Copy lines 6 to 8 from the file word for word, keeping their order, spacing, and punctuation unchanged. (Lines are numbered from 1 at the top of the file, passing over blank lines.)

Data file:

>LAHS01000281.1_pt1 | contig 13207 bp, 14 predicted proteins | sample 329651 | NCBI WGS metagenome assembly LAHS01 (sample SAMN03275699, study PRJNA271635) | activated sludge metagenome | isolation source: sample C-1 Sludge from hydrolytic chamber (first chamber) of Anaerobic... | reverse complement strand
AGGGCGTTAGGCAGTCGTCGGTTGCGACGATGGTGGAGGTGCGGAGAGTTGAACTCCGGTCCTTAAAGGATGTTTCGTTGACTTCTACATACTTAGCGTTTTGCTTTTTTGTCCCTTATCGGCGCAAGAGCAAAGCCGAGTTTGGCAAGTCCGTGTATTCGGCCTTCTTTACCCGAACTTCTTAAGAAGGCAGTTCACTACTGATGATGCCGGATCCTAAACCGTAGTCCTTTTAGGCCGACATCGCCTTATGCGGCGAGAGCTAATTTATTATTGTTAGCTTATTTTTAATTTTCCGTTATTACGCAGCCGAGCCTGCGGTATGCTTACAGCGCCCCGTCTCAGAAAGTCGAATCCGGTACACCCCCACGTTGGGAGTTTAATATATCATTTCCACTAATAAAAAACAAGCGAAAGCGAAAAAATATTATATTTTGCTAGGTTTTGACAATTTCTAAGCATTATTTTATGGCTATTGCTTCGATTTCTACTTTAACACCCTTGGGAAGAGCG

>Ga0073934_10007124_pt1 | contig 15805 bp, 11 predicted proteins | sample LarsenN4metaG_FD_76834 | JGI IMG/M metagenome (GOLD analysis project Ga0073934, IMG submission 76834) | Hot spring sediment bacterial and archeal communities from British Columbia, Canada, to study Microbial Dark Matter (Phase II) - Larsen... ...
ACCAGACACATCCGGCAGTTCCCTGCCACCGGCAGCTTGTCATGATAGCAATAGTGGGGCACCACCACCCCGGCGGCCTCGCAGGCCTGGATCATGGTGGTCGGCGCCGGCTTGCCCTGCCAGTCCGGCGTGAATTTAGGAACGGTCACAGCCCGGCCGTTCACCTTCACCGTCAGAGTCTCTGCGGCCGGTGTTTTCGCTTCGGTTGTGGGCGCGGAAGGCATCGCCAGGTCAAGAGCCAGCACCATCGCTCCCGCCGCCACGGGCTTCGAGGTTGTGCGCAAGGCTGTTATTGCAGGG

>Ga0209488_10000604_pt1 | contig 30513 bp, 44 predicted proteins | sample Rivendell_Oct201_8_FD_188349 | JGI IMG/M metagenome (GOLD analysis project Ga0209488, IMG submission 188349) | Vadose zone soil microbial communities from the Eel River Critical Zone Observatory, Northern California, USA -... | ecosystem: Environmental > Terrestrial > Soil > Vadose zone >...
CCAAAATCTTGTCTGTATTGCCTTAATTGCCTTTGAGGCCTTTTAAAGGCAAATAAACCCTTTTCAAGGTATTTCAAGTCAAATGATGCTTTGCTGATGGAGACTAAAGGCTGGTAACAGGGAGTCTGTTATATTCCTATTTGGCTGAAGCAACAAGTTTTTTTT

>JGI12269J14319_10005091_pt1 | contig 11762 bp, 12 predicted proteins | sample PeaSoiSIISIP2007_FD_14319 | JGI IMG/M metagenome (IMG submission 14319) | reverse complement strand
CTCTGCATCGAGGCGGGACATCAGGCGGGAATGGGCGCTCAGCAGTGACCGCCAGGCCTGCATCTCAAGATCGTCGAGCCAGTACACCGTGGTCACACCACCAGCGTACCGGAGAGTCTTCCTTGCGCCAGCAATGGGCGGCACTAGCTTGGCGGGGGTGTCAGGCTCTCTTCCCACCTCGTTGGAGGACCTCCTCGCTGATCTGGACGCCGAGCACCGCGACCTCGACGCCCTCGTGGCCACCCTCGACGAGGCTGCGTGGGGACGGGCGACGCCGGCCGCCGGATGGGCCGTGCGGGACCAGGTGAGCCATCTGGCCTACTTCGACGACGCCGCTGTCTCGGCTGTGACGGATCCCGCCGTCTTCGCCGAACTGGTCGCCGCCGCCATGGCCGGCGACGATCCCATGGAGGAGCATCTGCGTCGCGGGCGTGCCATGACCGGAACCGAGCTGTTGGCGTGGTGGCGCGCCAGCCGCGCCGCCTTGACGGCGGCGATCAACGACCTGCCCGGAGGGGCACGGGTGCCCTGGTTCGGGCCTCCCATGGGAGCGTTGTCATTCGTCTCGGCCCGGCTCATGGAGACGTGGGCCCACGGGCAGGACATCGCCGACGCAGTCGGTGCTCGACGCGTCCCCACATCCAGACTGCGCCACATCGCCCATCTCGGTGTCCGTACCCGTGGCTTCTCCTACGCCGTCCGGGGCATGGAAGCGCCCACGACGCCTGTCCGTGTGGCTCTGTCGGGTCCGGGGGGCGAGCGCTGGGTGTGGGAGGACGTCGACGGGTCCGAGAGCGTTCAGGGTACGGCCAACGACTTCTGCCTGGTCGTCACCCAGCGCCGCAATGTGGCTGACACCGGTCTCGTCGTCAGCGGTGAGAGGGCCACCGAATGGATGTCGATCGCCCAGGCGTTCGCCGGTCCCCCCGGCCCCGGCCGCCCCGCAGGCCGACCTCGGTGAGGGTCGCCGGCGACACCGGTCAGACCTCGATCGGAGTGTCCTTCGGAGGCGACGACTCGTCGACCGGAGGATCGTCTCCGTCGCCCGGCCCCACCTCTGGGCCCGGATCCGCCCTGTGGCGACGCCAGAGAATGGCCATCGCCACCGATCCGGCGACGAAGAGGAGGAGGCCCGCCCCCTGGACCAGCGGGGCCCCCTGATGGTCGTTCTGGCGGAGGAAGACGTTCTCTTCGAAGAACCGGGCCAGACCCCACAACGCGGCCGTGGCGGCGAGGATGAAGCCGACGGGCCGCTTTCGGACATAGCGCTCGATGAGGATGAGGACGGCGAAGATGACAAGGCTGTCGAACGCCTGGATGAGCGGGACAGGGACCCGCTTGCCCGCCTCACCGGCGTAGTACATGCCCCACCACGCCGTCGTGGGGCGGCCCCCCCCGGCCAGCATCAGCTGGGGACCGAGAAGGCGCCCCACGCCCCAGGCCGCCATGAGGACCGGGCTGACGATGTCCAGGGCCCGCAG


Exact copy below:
CCAAAATCTTGTCTGTATTGCCTTAATTGCCTTTGAGGCCTTTTAAAGGCAAATAAACCCTTTTCAAGGTATTTCAAGTCAAATGATGCTTTGCTGATGGAGACTAAAGGCTGGTAACAGGGAGTCTGTTATATTCCTATTTGGCTGAAGCAACAAGTTTTTTTT

>JGI12269J14319_10005091_pt1 | contig 11762 bp, 12 predicted proteins | sample PeaSoiSIISIP2007_FD_14319 | JGI IMG/M metagenome (IMG submission 14319) | reverse complement strand
CTCTGCATCGAGGCGGGACATCAGGCGGGAATGGGCGCTCAGCAGTGACCGCCAGGCCTGCATCTCAAGATCGTCGAGCCAGTACACCGTGGTCACACCACCAGCGTACCGGAGAGTCTTCCTTGCGCCAGCAATGGGCGGCACTAGCTTGGCGGGGGTGTCAGGCTCTCTTCCCACCTCGTTGGAGGACCTCCTCGCTGATCTGGACGCCGAGCACCGCGACCTCGACGCCCTCGTGGCCACCCTCGACGAGGCTGCGTGGGGACGGGCGACGCCGGCCGCCGGATGGGCCGTGCGGGACCAGGTGAGCCATCTGGCCTACTTCGACGACGCCGCTGTCTCGGCTGTGACGGATCCCGCCGTCTTCGCCGAACTGGTCGCCGCCGCCATGGCCGGCGACGATCCCATGGAGGAGCATCTGCGTCGCGGGCGTGCCATGACCGGAACCGAGCTGTTGGCGTGGTGGCGCGCCAGCCGCGCCGCCTTGACGGCGGCGATCAACGACCTGCCCGGAGGGGCACGGGTGCCCTGGTTCGGGCCTCCCATGGGAGCGTTGTCATTCGTCTCGGCCCGGCTCATGGAGACGTGGGCCCACGGGCAGGACATCGCCGACGCAGTCGGTGCTCGACGCGTCCCCACATCCAGACTGCGCCACATCGCCCATCTCGGTGTCCGTACCCGTGGCTTCTCCTACGCCGTCCGGGGCATGGAAGCGCCCACGACGCCTGTCCGTGTGGCTCTGTCGGGTCCGGGGGGCGAGCGCTGGGTGTGGGAGGACGTCGACGGGTCCGAGAGCGTTCAGGGTACGGCCAACGACTTCTGCCTGGTCGTCACCCAGCGCCGCAATGTGGCTGACACCGGTCTCGTCGTCAGCGGTGAGAGGGCCACCGAATGGATGTCGATCGCCCAGGCGTTCGCCGGTCCCCCCGGCCCCGGCCGCCCCGCAGGCCGACCTCGGTGAGGGTCGCCGGCGACACCGGTCAGACCTCGATCGGAGTGTCCTTCGGAGGCGACGACTCGTCGACCGGAGGATCGTCTCCGTCGCCCGGCCCCACCTCTGGGCCCGGATCCGCCCTGTGGCGACGCCAGAGAATGGCCATCGCCACCGATCCGGCGACGAAGAGGAGGAGGCCCGCCCCCTGGACCAGCGGGGCCCCCTGATGGTCGTTCTGGCGGAGGAAGACGTTCTCTTCGAAGAACCGGGCCAGACCCCACAACGCGGCCGTGGCGGCGAGGATGAAGCCGACGGGCCGCTTTCGGACATAGCGCTCGATGAGGATGAGGACGGCGAAGATGACAAGGCTGTCGAACGCCTGGATGAGCGGGACAGGGACCCGCTTGCCCGCCTCACCGGCGTAGTACATGCCCCACCACGCCGTCGTGGGGCGGCCCCCCCCGGCCAGCATCAGCTGGGGACCGAGAAGGCGCCCCACGCCCCAGGCCGCCATGAGGACCGGGCTGACGATGTCCAGGGCCCGCAG